September is traditionally the month of box office quiet after the summer movie season concludes, a chance for studios to unload movies that wouldn’t find their audience elsewhere in the year and an opportunity for everyone to recharge their batteries before the big movies return in October. But nobody told Sully, which is a bigger hit than most of the summer fare released in 2016. And now, nobody told The Magnificent Seven, which leapt into the number one spot with a very strong debut.
Despite new challengers of all genres, budgets and backgrounds, Sully remained number one at the box office this week, fending off the likes of Blair Witch, Bridget Jones’s Baby, and Snowden. In a month not traditionally known for producing many financial juggernauts, Clint Eastwood’s drama has emerged as something of a surprise smash, surpassing most expectations and showing no signs of slowing down quite yet.
September has arrived and this notoriously slow month at the movies often spells instant death for new releases. It certainly meant on a dead-on-arrival start for The Light Between Oceans and it spelled total disaster for Morgan, which debuted at number 17 on the box office charts despite being released into more than 2,000 theaters. But this week isn’t all doom and gloom! This slow week gave some much-needed breathing room to a few August releases while allowing Don’t Breathe to have a strong second weekend at the box office.
In a summer filled with misfires and box office disappointments, the horror genre has kept its head above the water. The Conjuring 2 crossed the $100 million mark. Lights Out was a gigantic sleeper hit. And now, Don’t Breathe has closed out August with a surprising bang, dethroning Suicide Squad with a very strong opening weekend.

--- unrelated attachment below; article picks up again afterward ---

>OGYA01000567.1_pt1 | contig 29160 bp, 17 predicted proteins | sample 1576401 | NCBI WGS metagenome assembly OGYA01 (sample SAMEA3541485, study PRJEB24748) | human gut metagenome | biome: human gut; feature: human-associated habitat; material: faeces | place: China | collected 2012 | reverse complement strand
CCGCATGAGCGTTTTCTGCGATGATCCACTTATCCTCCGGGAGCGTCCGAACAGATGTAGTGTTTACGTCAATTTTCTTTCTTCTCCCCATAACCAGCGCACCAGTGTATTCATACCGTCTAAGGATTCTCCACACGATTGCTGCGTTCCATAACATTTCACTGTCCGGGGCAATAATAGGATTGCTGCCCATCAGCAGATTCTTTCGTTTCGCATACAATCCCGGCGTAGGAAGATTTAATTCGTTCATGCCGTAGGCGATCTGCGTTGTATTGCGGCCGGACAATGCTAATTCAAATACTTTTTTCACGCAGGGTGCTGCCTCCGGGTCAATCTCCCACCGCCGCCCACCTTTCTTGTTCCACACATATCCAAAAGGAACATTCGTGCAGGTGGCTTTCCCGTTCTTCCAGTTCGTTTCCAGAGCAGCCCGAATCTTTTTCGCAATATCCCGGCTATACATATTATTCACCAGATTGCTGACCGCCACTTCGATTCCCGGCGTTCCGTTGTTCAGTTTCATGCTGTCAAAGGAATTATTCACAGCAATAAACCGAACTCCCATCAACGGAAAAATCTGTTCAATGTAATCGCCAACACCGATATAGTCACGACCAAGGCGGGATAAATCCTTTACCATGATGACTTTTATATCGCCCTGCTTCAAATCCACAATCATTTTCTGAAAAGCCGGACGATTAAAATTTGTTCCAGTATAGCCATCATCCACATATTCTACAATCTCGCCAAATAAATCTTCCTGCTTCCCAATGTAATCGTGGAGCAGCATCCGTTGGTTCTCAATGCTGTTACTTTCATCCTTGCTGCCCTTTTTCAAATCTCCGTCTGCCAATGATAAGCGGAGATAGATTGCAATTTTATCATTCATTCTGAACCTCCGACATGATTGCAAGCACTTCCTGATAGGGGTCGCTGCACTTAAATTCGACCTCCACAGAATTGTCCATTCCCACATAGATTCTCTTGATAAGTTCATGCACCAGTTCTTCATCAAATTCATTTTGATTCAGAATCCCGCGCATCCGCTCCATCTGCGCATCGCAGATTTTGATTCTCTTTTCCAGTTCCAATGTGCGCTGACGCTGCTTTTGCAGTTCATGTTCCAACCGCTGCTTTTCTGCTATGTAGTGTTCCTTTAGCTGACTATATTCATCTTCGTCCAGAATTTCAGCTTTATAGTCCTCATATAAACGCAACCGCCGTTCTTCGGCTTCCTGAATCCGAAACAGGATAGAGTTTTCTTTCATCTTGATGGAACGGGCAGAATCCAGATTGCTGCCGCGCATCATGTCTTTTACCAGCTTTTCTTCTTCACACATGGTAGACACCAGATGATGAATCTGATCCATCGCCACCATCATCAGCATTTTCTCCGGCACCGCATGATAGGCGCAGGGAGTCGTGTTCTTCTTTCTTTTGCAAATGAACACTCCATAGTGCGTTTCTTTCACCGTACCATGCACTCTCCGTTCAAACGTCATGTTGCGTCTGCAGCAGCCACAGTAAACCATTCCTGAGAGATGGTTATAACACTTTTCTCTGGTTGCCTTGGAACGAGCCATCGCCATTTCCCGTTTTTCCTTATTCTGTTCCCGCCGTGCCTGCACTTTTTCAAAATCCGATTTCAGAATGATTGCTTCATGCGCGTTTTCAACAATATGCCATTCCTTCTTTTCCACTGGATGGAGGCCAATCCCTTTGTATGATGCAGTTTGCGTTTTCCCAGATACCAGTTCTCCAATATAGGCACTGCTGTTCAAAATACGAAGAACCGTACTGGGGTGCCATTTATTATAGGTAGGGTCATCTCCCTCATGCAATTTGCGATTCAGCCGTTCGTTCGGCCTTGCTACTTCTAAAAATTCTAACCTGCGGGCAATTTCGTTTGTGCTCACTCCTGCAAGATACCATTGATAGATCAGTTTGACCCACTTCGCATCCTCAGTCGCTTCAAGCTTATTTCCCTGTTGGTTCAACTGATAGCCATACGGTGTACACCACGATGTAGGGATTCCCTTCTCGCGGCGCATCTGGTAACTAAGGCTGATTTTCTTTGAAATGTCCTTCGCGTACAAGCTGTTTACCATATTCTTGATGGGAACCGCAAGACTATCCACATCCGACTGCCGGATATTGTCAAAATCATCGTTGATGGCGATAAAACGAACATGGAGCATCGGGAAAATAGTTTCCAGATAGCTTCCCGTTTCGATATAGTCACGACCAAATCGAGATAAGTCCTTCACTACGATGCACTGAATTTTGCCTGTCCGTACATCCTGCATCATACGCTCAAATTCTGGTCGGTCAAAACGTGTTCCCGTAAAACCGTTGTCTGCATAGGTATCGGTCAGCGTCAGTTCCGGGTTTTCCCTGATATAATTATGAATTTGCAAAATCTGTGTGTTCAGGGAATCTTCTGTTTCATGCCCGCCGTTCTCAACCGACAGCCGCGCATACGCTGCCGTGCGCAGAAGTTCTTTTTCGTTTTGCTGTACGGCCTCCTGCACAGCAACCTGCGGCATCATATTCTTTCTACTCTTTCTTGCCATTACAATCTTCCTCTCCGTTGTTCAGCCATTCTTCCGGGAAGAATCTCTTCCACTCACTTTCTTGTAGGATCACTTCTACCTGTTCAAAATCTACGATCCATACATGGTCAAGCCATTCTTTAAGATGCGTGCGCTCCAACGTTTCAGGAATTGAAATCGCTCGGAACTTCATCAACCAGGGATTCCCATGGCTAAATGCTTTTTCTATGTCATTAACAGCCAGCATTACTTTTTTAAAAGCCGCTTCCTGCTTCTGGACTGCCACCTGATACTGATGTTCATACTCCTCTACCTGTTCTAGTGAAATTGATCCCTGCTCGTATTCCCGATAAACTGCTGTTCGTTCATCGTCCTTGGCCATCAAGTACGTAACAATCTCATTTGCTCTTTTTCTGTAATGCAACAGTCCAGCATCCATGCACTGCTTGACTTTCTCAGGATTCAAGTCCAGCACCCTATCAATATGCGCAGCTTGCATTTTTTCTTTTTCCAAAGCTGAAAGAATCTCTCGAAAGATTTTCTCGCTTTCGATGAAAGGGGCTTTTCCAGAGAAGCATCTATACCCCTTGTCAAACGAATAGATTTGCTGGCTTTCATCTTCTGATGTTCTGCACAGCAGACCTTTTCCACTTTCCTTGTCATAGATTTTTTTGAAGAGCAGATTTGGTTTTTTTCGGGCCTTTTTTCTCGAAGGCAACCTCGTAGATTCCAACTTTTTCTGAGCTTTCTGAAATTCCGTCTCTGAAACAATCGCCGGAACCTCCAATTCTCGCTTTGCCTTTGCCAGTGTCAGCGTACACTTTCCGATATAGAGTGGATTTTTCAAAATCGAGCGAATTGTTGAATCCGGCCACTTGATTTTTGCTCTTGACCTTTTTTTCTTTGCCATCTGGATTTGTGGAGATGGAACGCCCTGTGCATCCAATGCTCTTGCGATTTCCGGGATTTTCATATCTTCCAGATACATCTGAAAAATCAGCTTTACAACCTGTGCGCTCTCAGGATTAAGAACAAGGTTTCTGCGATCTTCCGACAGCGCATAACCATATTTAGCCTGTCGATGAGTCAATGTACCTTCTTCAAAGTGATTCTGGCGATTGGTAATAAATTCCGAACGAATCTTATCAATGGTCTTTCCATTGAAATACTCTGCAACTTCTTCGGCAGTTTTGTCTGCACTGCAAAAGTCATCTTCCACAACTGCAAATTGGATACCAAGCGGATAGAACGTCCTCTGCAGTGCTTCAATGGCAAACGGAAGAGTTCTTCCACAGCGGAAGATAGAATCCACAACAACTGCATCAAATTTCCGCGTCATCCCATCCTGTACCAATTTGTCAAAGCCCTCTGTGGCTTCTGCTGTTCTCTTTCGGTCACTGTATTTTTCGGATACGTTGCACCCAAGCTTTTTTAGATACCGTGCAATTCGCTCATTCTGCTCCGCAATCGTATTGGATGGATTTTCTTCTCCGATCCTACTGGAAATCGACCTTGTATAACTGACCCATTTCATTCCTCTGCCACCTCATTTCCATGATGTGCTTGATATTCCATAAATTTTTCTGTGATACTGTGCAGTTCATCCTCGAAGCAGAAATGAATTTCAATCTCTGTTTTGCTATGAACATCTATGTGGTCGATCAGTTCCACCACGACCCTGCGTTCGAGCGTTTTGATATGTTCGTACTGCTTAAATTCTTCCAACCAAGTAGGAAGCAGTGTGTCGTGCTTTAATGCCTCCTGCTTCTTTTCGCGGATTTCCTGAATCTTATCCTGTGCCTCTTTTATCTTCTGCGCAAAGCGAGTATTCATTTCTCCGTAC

And thus the 2016 summer movie season ended in a manner that reflected these past few months as a whole : with a whimper. Despite three new releases, the rapidly tumbling Suicide Squad clung to the top spot, with last week’s runner-up, the raunchy animated film Sausage Party, once again coming in second place. It was a tough weekend for War Dogs, Kubo and the Two Strings, and Ben-Hur, each of which limped into the top 10 with unspectacular numbers.
Despite receiving overwhelmingly negative reviews, Suicide Squad opened with record-smashing numbers, obliterating the record set by Guardians of the Galaxy back in 2014. And yet, the box office of summer 2016 has taught us one thing: anything can happen after that opening weekend and it probably will. This certainly looks like a huge victory for Warner Bros. and their DC Extended Universe right now, but who knows what next week will bring?
It took a movie about adorable talking dogs and cats to dethrone the movie about the adorable talking fish. The Secret Life of Pets dominated the box office this weekend, making it the third 2016 family movie about chatty animals to make a huge splash. If this concept wasn’t as old as the animation medium itself, we could call this a trend.
It shouldn’t come as a surprise that Finding Dory opened at number one at the box office this week and did enormous business, but the folks at Disney and Pixar must be breathing a sigh of relief. After all, last year’s The Good Dinosaur was the first film to come out of the venerable animation studio that could be considered a legitimate box office disappointment, especially since it came in the wake of the massively successful Inside Out. The massive opening weekend for the sequel to Finding Nemo repositions Pixar in its rightful place on the top of the animated movie food chain.
This may have been one of the weakest weekends at the box office this summer, with audiences seemingly avoiding movies new and old like the plague. Even the victories feel a little half-hearted, with Teenage Mutant Ninja Turtles: Out of the Shadows taking number one at the box office while not even coming close to matching the business of the first film. With Popstar: Never Stop Never Stopping simply bombing, the only new release to show promise was Me Before You.
Despite the arrival of two major films, this Memorial Day weekend was ultimately a disappointing affair, as X-Men: Apocalypse and Alice Through the Looking Glass both underperformed. The former should ultimately emerge untarnished in the long run, likely making enough money to keep the X-Men franchise breathing. However, the second Alice adventure only confirms what everyone outside of Disney already knew. People don’t like the first Alice in Wonderland and they had no interest in a sequel.
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